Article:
By Janelle Baker

I have to do it all myself.

Have you ever felt this way? Where did this belief develop? I reflect on my youth and notice how my interpretation of my experiences in my own youth somehow reinforced this belief.

I began playing softball at the age of six and played competitively up through college. I played the position of the pitcher. As I’ve gotten older, I’ve noticed how I can still automatically play the role of the pitcher as I connect some of my perceived self reliance from that place on the mound. I felt the pressure to pitch strikes over and over and I did again and again.

I can remember being very present in the moment. Carrying all of that pressure, focusing on the task, holding the ball the same exact way every time by feeling the stitches of the leather go in a certain direction, then throw that pitch. Driving the lead in the defensive game, receiving praise and great sense of accomplishment for the strikes, and crowd sighs for balls, and a very large enormous portion of not wanting to ever disappoint others.

The victories were temporary. Each inning that mound waiting for me, again and again. The longer lasting effects however could be described as self induced pressure, perfectionistic, the expectations I have for myself, retracting back into isolation into a story of perceived aloneness, self reliance and a belief that others only value me if I have the perfect pitch.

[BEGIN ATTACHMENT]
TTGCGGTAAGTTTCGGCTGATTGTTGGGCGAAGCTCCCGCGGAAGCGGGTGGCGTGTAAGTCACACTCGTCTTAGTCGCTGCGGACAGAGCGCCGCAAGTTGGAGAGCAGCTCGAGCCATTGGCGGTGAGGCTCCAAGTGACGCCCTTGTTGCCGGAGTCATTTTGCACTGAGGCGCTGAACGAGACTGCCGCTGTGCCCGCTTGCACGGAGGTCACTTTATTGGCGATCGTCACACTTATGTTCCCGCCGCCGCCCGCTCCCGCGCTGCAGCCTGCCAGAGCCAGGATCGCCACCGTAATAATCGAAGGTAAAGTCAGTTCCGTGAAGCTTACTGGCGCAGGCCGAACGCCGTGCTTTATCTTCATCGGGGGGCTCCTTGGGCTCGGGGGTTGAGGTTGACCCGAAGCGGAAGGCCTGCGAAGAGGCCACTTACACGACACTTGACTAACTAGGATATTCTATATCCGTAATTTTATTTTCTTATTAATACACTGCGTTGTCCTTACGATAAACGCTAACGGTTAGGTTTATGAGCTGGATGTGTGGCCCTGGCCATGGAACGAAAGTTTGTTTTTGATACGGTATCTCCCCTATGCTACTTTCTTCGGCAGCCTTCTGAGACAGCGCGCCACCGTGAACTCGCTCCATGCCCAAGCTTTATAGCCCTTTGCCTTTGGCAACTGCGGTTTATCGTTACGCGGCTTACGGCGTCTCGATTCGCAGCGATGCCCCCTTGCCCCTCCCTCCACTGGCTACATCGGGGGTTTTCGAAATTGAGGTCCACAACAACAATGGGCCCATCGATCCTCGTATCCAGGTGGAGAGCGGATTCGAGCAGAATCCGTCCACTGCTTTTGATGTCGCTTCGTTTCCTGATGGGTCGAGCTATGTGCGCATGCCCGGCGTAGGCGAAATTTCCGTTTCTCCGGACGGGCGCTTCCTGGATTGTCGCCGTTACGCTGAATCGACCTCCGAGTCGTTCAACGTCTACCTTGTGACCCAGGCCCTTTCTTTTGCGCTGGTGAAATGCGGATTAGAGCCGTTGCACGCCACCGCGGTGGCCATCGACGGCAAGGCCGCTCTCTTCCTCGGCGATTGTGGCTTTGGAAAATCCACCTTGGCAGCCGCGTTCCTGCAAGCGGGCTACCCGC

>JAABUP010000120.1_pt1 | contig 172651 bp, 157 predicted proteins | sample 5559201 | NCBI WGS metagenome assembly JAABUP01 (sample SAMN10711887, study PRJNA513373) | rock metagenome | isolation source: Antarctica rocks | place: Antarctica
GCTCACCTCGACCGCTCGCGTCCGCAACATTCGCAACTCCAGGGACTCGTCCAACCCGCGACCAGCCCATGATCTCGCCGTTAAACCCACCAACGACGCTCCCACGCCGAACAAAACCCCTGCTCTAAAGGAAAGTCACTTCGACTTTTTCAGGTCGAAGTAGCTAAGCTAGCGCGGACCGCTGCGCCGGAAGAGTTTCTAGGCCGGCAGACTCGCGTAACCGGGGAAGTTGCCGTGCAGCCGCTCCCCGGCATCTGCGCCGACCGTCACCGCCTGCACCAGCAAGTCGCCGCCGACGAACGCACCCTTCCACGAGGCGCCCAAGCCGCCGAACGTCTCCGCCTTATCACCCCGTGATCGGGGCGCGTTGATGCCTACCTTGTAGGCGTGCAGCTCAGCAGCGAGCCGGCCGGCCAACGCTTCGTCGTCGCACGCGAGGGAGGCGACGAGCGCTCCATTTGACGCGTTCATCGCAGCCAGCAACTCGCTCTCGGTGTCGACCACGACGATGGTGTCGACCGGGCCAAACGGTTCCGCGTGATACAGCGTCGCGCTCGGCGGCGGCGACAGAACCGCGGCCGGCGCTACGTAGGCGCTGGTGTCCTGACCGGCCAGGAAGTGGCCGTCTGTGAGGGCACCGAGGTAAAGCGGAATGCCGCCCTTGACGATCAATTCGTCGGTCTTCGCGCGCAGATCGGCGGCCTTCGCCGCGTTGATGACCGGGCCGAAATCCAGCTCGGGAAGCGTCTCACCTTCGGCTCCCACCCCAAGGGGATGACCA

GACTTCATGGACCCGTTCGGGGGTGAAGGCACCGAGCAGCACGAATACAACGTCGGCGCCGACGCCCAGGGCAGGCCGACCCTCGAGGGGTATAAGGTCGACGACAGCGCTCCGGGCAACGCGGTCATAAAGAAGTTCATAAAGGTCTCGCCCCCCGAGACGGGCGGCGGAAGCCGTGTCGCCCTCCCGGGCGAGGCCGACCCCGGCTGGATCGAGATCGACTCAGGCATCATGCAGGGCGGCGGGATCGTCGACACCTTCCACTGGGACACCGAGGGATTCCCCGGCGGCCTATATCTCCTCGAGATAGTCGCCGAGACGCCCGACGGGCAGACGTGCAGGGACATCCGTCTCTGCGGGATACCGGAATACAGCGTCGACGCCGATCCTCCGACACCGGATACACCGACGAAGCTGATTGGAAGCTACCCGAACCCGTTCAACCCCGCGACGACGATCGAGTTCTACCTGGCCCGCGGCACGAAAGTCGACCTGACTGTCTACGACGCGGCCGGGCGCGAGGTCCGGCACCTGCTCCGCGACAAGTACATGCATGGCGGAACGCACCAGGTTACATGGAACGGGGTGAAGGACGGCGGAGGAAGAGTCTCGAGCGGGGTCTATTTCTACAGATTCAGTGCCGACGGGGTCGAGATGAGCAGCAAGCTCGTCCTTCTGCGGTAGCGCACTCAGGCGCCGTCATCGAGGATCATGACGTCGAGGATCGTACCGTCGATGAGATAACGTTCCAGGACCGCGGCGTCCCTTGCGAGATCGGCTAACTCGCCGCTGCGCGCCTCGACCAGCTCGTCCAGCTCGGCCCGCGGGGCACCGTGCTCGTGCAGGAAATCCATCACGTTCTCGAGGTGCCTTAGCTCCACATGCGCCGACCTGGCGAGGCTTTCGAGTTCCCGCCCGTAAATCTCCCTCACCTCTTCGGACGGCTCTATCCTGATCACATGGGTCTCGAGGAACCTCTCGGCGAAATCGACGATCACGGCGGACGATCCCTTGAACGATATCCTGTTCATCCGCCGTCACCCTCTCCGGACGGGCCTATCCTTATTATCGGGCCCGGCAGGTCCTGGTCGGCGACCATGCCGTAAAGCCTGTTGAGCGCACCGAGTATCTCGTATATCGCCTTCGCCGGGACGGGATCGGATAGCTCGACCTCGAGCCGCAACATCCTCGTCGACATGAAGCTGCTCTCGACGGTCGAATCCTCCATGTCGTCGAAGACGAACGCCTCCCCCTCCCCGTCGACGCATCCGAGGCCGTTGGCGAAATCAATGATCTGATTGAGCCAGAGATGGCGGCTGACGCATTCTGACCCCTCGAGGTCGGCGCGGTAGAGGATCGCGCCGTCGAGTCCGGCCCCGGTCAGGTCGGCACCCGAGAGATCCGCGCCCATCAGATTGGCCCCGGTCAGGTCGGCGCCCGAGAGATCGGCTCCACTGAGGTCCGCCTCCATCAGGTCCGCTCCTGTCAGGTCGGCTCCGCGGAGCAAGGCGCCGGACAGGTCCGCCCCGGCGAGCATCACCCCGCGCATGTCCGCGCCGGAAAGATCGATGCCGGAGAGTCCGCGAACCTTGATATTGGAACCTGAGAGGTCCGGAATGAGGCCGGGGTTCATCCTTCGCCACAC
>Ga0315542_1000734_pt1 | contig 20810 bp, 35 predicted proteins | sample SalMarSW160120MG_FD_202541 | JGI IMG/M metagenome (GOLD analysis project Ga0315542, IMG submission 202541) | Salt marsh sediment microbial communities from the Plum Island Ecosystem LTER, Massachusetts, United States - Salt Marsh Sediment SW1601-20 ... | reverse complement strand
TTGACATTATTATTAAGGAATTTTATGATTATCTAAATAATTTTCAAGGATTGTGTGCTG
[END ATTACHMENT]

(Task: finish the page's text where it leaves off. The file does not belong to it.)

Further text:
I think back to the scripture in Matthew 11:-29-30. “Take my yoke upon you, and learn from me, for I am gentle and lowly in heart, and you will find rest for your souls. For my yoke is easy, and my burden is light” (Matthew 11:29-30).

Why did Jesus say his yoke is easy and his burden is light? Jesus recognized that his listeners would know how a yoke keeps two oxen together as they plow the fields for a new season of crop planting. The stronger ox leads the weaker ox, one row at a time toward the completion of their task. Humans are unquestionably the weaker ox in this illustration, as we stumble and fall short, which raises the provoking question, what am I yoking to? Is it with God and his provision?, or in my own strength?

Only within the awareness of seeing what we were are operating out of, we can then actually choose. I can choose to lay down the self pressure, the fear of disappointing others, lay down the self flattery, lay down the the lie that I don’t need others. Lay down that I can do it all myself from the mound. I can yolk with God and allow him to guide me and provide provision. I am only then in relationship and community. Not alone on the mound.

We were created for relationship. I invite you to ponder the same, what are you yolking to? His leading us? Our own strengths ? Performance?